I slept better that night. I awoke Monday morning rested, or at least more willing and ready to face the world. “I wrote something important last night,” I said to myself, even though I was too bleary-eyed to remember the specifics. I read it back over coffee and said, “Yes. Yes, this is what I’d rather spend time saying. Ray was such a wise man.”

You political types, do you really believe the worst of people, or do you cynically hurl insults at the wall knowing some will stick to your opponent if you fling enough of them? Do you really believe I hate all people of a certain hue so much I must oppress them? Don’t you think it’s simply that we have different ideas about how to love our neighbors and help them succeed? Do you realize that we agree that love, peace and understanding are universal values? I think you do, but being a political animal (and I insult animals by calling you that), you cannot acknowledge our common beliefs — you must not only disagree with me but question my humanity.

That’s why I don’t like to dwell on the political anymore, why I resist the call of my addiction, for, you see, I am a recovering political junkie. Politics appeals to the basest of our instincts, the instinct to force our way of thinking onto others, the instinct to bully. Roosevelt (Teddy) called the highest office a “bully pulpit” and he meant bully in a different sense than is common today, but the description fits: Politicians use their podium to bully the people they consider common, those they call “my people” or “my constituents” as if they can own human beings and impose their will. I reject the political; when I share my opinions, it is in a spirit of love so that you will understand, not in hate and spite so that you are demeaned and bullied into accepting that which you may not believe.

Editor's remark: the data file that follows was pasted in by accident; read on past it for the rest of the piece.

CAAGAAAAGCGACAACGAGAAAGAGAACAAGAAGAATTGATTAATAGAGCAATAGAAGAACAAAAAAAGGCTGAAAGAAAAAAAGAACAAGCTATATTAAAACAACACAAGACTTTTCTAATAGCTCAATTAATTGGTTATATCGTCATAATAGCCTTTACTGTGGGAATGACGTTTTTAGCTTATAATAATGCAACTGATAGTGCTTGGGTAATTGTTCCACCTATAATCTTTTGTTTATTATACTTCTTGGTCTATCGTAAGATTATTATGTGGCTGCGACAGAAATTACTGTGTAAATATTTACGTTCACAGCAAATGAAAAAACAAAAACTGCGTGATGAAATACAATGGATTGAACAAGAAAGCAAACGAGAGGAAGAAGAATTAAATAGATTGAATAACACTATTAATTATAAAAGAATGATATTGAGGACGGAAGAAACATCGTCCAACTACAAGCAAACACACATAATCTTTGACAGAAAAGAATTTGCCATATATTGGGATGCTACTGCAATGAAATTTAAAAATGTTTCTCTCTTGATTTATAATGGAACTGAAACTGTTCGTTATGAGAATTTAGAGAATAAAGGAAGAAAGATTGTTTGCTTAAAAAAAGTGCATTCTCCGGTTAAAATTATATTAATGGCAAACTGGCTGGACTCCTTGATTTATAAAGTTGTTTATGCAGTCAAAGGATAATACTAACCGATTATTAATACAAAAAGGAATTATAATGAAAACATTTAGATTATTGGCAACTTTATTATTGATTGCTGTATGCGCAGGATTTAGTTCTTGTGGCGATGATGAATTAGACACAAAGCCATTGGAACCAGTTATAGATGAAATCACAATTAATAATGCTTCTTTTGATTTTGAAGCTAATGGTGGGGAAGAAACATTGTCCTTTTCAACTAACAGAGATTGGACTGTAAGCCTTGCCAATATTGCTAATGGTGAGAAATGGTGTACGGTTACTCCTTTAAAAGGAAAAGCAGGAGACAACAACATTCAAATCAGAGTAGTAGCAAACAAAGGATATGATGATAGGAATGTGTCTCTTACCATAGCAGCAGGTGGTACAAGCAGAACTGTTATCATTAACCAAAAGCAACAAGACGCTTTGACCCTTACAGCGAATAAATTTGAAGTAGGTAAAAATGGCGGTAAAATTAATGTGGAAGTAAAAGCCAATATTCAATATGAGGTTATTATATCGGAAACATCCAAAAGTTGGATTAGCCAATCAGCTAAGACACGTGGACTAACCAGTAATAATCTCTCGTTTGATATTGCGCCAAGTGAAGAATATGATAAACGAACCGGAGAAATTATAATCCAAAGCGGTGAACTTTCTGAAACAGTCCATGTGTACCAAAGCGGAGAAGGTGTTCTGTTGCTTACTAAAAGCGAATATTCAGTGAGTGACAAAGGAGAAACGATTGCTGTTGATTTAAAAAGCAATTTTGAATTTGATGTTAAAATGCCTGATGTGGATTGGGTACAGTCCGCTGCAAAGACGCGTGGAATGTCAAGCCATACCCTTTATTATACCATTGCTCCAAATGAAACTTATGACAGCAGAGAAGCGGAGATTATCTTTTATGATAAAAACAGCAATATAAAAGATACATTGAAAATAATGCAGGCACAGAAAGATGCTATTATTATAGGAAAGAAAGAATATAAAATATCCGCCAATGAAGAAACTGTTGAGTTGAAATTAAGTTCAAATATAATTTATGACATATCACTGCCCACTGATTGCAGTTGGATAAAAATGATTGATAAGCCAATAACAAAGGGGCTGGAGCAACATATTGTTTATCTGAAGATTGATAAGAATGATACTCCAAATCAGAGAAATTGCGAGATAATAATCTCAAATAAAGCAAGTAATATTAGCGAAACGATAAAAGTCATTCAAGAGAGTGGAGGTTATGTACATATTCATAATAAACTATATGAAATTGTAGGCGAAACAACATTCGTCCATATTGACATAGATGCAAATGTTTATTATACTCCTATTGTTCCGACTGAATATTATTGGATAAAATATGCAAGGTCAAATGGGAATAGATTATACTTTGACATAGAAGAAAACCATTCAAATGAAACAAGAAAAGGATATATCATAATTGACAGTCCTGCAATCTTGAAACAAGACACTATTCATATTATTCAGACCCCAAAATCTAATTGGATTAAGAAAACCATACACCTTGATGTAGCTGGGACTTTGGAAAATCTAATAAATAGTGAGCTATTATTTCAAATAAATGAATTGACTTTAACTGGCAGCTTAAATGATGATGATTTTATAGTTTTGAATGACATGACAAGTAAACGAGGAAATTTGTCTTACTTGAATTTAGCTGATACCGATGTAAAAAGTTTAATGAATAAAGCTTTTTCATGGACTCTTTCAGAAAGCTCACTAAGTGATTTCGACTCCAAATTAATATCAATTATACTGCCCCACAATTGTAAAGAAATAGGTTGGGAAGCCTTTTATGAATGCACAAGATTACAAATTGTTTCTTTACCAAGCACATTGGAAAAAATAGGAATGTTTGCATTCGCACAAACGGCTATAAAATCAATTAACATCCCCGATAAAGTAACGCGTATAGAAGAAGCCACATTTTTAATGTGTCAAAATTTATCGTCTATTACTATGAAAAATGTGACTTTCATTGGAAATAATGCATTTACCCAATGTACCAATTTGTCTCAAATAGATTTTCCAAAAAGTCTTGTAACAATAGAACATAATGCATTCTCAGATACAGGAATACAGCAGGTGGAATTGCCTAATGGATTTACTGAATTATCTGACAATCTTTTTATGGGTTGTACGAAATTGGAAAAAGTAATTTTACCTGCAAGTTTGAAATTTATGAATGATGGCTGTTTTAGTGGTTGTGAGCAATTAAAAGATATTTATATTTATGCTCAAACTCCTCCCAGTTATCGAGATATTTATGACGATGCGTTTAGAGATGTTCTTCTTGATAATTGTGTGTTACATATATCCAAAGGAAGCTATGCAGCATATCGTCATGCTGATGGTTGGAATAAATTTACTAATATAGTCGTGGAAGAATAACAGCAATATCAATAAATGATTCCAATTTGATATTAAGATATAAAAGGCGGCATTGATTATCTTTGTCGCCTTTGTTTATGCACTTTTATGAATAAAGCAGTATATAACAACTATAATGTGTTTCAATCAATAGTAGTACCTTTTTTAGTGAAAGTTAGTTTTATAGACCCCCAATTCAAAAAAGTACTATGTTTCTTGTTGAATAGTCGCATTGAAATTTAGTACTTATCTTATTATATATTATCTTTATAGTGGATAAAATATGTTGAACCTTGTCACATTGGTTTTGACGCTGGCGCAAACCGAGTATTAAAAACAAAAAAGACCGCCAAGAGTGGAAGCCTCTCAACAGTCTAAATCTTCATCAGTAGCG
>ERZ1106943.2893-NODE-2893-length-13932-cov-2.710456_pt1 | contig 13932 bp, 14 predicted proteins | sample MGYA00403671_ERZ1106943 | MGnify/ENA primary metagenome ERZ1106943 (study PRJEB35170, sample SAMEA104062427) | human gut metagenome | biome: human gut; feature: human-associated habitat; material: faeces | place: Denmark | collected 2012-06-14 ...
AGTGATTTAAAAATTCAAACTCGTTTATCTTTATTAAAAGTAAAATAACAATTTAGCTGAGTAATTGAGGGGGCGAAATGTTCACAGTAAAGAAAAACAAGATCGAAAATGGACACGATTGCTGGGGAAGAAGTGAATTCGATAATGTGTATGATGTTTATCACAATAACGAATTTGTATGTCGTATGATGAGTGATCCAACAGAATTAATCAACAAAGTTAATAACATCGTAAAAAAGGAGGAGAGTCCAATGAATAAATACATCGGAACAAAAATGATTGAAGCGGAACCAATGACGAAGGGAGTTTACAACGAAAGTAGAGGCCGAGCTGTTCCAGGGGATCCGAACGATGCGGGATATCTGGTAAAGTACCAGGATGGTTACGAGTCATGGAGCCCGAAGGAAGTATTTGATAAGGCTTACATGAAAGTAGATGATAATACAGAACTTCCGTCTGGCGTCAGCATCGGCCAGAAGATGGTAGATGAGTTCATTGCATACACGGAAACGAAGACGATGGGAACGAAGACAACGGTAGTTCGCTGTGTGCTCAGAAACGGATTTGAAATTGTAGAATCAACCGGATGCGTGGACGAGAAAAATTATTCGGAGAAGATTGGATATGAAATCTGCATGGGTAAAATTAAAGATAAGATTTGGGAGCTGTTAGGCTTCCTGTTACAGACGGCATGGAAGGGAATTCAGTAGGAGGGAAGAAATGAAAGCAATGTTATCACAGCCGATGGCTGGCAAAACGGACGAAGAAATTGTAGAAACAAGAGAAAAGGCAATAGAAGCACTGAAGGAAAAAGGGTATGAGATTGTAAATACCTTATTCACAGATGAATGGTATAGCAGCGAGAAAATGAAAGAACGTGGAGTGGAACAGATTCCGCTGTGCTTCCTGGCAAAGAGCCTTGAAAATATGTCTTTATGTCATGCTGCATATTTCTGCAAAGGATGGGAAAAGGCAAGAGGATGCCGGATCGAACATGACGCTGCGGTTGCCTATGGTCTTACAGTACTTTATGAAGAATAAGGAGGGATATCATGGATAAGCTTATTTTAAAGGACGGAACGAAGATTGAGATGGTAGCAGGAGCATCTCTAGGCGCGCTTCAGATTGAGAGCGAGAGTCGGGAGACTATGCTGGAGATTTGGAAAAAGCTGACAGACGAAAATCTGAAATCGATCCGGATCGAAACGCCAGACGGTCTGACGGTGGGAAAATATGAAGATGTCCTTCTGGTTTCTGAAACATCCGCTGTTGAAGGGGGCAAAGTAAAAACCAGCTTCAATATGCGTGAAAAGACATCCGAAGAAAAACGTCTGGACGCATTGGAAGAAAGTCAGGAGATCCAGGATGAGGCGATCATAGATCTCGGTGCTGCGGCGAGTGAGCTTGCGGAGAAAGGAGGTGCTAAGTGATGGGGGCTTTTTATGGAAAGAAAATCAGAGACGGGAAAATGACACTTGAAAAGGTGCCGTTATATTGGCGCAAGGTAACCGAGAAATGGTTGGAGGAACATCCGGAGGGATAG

And here I am rambling about politics when I’ve just embraced “Write what you love, and love what you write.” I guess I just felt a need to explain why I don’t cry from the mountaintops, “The emperor has no clothes! No bullies! No hate!” every day. I guess I just need to repeat if we’d just love our neighbors we wouldn’t need all this political fuss.

Where angels dance

“Write only what you love, and love what you write,” Ray Bradbury wrote.

What would be the point of writing words of hate, or words that don’t speak love, no, shout love? What would be the point of wasting any moment of life on the mean, the small, the spirit-breaking nastiness?

Given a finite time to have any impact on this universe, spend every minute in love, in spirit-lifting, on big ideas, on generosity, on making every moment count for something positive.

Do you see why I do not write of politics if I can avoid it? Oh, I stumble sometimes and snap back at nasty minds, and I point out foolishness when instead I should laugh and turn another cheek, but in my most free moments I soar in love and remember those who lifted me, not those who dragged me into mud to wrestle with demons.

Angels walk among us (most of them on four loving paws), and I love to write about those angels and victory over those demons.

When I write what I love, it’s easier to stay in the glow of that love and dismiss the baser senses, and it’s easier to rest at night knowing I reached for stars where angels dance.

How can I hold onto this thought and speak or write only in love? That may be the biggest challenge of a life — or indeed, of an age.

The affair of the fedora

The fedora had sat untouched at that jaunty angle for months. Did it miss my head? Was it forlorn and feeling forgotten? Would it ever move again?

All of these thoughts would be rushing through its head, if it only had a head. But fedoras being fedoras, it needed someone else’s head to be complete.

I picked it up and settled it on my head.

Sure enough, it whispered, “You complete me.”

“I hear the voice of a fedora,” I said. “Yes, I have passed through the zippy door into insanity.”

Here, in this silly space, I am comforted to learn that insanity doesn’t make me dangerous — only detached from reality. As such, I am a perfect citizen, compliant and oblivious.

“Are you insane?!” an old friend cried. Why, yes, yes, I am. Just ask my fedora.

The insane, in fact, have conquered the world. That makes more sense than any other conspiracy theory.